Months later Jayson saw Disclosure—and still he wasn’t impressed. Audiences, however, were. After seeing Demi Moore lick her lips over the Pahlmeyer–and Michael Douglas–they rang Jayson’s phone off the hook as soon as they cleared the theater. They stuffed his mailbox. They cleaned him out. ‘I’d made 400 cases,’ he told me. ‘I could have sold 400,000.’ Later releases of the film—to foreign theaters, video, cable and network television–had the same result. "I had to get a new mailbox," Jayson said. "Mail arrived in huge plastic bins." Even today he still gets a few extra orders after Disclosure airs on late-night cable.

Soon the $25 price, to quote the poet-pugilist Mike Tyson, ‘faded to bolivian.’ It has been $70 for some time now, so $41.99 is practically stealing.

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Wine Is a Woman, They Say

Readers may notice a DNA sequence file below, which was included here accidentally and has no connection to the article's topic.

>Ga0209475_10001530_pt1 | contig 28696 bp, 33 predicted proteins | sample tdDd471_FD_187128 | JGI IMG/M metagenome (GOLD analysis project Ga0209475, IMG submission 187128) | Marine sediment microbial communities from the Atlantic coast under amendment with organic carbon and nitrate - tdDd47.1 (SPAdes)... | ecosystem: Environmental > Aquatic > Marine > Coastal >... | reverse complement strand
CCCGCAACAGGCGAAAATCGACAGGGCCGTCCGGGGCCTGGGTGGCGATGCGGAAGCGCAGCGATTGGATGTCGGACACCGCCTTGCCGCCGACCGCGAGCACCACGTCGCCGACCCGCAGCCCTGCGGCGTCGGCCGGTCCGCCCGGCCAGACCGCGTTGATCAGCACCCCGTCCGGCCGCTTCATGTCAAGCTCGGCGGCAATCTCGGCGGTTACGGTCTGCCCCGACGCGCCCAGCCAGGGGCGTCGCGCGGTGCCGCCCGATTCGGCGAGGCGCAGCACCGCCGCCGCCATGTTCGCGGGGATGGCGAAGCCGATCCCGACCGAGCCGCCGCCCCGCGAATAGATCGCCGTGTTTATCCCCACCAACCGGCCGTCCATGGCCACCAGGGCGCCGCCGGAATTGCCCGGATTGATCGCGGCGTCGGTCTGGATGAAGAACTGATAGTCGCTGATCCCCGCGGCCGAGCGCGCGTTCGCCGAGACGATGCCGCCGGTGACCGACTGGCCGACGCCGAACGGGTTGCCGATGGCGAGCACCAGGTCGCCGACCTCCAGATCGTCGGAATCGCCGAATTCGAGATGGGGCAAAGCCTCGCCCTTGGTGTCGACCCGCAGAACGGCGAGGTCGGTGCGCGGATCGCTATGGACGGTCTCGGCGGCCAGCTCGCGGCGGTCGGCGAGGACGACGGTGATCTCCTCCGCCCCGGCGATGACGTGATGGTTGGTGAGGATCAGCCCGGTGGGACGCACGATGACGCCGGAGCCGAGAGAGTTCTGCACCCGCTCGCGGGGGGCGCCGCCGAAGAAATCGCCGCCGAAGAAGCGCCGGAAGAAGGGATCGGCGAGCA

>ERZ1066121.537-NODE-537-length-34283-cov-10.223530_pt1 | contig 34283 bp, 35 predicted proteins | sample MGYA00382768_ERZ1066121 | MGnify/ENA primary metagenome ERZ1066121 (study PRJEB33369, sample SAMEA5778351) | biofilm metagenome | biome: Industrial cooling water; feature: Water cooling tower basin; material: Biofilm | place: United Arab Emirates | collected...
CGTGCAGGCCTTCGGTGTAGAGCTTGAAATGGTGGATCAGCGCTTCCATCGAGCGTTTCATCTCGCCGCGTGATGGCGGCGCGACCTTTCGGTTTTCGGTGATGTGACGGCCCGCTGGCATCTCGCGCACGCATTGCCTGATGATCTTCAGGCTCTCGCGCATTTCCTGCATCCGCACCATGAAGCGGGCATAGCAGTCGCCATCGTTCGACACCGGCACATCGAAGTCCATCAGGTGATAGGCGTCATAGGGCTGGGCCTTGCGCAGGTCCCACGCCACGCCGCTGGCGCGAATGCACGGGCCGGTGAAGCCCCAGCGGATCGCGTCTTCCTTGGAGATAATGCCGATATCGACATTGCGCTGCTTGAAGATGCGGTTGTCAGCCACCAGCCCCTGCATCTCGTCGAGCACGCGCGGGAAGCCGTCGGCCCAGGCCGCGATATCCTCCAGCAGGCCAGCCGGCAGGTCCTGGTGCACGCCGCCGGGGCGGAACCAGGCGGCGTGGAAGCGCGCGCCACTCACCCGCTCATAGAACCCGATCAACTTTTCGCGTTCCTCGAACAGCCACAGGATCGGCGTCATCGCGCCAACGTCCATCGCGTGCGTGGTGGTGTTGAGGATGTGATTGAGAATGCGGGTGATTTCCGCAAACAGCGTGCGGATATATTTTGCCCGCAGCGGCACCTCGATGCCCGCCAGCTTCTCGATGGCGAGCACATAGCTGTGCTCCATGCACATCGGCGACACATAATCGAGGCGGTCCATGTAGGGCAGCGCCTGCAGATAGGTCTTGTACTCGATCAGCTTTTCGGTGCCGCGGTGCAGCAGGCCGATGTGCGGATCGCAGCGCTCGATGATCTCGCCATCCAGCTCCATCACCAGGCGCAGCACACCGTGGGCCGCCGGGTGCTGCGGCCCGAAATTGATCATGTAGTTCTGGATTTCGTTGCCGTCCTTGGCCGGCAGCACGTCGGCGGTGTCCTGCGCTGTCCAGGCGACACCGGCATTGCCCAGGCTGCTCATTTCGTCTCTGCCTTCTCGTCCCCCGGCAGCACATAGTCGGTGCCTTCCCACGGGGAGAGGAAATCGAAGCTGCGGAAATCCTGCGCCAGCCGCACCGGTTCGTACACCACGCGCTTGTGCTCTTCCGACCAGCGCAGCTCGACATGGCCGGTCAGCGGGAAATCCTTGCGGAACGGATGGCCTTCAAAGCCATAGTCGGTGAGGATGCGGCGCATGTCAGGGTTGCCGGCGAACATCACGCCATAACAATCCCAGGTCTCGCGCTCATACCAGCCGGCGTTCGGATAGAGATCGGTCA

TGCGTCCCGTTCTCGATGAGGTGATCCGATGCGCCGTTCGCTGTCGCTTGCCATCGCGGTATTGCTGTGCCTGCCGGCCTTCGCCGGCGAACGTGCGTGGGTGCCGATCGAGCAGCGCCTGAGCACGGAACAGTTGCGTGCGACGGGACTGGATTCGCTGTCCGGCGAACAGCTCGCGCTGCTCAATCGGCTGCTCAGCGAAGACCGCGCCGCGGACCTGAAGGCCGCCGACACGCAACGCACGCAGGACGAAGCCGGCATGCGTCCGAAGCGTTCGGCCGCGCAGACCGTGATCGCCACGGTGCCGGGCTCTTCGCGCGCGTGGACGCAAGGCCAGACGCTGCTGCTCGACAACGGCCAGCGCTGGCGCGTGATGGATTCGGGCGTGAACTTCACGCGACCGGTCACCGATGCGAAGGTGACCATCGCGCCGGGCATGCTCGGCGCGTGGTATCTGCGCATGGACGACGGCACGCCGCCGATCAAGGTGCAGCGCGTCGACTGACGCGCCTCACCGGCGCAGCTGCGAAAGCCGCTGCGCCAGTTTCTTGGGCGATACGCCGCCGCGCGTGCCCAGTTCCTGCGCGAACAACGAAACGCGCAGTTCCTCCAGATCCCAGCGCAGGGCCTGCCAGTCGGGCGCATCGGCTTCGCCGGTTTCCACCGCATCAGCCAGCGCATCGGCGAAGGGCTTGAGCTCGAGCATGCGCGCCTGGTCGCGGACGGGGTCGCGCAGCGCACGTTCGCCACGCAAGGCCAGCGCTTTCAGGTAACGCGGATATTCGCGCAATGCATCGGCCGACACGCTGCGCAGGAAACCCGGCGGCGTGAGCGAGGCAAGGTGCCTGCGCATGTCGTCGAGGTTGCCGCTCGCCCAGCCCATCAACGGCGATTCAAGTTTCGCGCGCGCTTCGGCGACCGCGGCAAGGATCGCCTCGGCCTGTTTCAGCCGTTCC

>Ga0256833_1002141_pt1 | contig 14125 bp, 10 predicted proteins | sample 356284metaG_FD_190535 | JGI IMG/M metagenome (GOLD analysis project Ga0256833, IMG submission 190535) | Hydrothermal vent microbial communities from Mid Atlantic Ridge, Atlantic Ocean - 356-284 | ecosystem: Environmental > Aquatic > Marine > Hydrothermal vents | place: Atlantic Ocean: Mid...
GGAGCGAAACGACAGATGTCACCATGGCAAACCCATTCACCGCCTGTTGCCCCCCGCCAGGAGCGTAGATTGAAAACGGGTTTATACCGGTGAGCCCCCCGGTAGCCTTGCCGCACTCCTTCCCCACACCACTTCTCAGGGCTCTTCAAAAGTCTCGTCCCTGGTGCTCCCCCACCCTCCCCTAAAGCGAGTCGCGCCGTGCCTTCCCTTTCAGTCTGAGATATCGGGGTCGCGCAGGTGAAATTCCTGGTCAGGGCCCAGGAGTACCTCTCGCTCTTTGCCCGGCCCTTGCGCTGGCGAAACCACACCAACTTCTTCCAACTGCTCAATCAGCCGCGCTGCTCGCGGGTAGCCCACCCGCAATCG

‘Literature,’ Ezra Pound said, “is news that stays news.” It looks as if the Gulf Spill will stay news for quite some time, so here’s a headline that’s good news:


Which is only to say that on June 1st, her birthday, the 24th vintage of Marilyn Merlot was released ($29, online) to an audience of adoring fans, hopeful speculators (various vintages are offered on eBay at $15 to $482) and possibly even a few people who’ll drink it. (I’m not hinting that there’s anything wrong with it: The wine almost invariably gets enthusiastic reviews, but it is a star on eBay.)

Marilyn Merlot 08 label

The 2008 Marilyn Merlot label. The image is from a shot issued to ballyhoo the 1950 movie The Asphalt Jungle.